My son was home from California last weekend. Perfect opportunity for a family junking expedition to a local flea market. Everyone was loaded with small bills. We hit the flea market early and scattered fast.
My husband went one direction. My husband is a freelancer. Even if I tell him what to look for, he has his own ideas. He turned up with a super cute orange watering can (no photo, and I sold it the same day.) He also corralled a galvanized gas can; a box of vintage hair tonic bottles and...
Humboldt, Nebraska bricks.
My son and I went the other way. He was great for heavy lifting and doesn't get sidetracked by all the great junk. But there were other distractions -- a wide variety of fuzzy and feathered animals, not to mention yummy food vendors. There were not as many "junk" vendors as in the spring, and the rainy forecast had scared away many people.
Son and I scored a garden gate, screen door, washtub (sold same day too), two sleds, porch lights, license plates, concrete duck. Still a ton of fun.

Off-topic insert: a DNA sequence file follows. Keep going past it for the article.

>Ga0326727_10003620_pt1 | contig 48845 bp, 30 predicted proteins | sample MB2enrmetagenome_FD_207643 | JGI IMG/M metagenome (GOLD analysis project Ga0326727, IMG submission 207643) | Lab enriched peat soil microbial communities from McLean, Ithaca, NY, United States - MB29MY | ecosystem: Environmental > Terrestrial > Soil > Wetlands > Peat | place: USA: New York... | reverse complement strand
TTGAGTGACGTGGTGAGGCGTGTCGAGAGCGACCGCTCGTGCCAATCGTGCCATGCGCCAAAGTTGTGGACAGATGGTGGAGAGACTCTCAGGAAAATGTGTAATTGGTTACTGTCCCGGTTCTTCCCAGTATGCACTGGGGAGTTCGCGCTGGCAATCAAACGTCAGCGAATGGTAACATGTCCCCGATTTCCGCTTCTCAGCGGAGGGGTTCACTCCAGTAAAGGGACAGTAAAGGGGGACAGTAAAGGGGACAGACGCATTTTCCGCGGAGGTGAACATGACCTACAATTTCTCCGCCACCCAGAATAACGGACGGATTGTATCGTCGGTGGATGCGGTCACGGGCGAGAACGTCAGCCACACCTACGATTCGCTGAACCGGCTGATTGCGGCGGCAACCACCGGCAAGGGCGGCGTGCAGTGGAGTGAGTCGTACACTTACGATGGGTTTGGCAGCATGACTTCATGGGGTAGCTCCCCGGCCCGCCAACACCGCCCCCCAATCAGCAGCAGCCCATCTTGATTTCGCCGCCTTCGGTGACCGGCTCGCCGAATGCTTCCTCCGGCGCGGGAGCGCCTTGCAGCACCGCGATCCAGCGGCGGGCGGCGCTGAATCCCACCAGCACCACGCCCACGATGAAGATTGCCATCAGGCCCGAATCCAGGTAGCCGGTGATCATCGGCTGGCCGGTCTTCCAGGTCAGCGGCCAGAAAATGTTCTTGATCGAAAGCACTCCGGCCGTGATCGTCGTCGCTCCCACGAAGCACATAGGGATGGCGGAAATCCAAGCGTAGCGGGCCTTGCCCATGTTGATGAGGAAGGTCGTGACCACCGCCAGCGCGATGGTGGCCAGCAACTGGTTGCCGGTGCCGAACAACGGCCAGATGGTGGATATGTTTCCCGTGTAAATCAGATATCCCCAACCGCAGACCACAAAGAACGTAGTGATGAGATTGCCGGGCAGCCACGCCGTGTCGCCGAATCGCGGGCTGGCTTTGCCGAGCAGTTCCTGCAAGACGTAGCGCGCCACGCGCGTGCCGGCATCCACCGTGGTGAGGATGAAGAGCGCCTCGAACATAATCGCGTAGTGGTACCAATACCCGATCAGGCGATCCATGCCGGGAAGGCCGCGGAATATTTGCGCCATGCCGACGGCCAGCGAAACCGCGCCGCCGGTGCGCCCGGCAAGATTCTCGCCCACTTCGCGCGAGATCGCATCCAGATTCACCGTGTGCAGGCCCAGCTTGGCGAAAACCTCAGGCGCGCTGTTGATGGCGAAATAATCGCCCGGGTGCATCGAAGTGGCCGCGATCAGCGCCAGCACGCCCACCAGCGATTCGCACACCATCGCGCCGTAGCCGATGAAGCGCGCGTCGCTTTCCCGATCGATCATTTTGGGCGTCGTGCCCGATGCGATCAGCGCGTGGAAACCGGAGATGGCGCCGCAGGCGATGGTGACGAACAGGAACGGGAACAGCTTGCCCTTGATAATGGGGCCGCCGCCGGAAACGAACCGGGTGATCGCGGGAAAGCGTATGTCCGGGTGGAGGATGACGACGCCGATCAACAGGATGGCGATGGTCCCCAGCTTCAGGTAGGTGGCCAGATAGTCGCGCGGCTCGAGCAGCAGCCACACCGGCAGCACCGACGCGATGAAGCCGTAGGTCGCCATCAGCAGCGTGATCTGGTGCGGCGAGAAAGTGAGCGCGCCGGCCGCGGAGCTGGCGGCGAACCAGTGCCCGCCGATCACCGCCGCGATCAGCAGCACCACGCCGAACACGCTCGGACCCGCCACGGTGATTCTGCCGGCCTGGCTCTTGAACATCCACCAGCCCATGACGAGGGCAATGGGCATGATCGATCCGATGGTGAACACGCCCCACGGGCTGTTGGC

I have a confession. I am paying someone else to sell something on ebay for me. Several somethings. Several oil lamps. I don't even really like them, but over the past year I had accumulated EIGHT that I had intended to put on ebay. When I had time (which was never). Even when I sat down to put things on ebay I would put off doing the oil lamps. Why?
Oil lamps are not an area I know much about, so I would have to spend a lot of time researching in order to describe them well.
Also, shipping. My husband does my shipping for ebay and tends to get grouchy when I list breakables. If the item gets damaged that I've dropped off at the ebay store, they are the ones dealing with the cranky customers and bad feedback.
The oil lamps were just starting to drag me down every time I looked at them. So I took the whole kit and caboodle over to an "ebay store" (physical building) that has been in our town for a few months. $5 per item + 20% commission if it sells + ebay fees. Probably that means I'll be dishing out about 50% of the final price for many of them. But considering I was toying with giving them away in order to get out from under the emotional drain...I still feel good about the decision. If it turns out well, I will try to think of other items I would rather not have to do the listing for.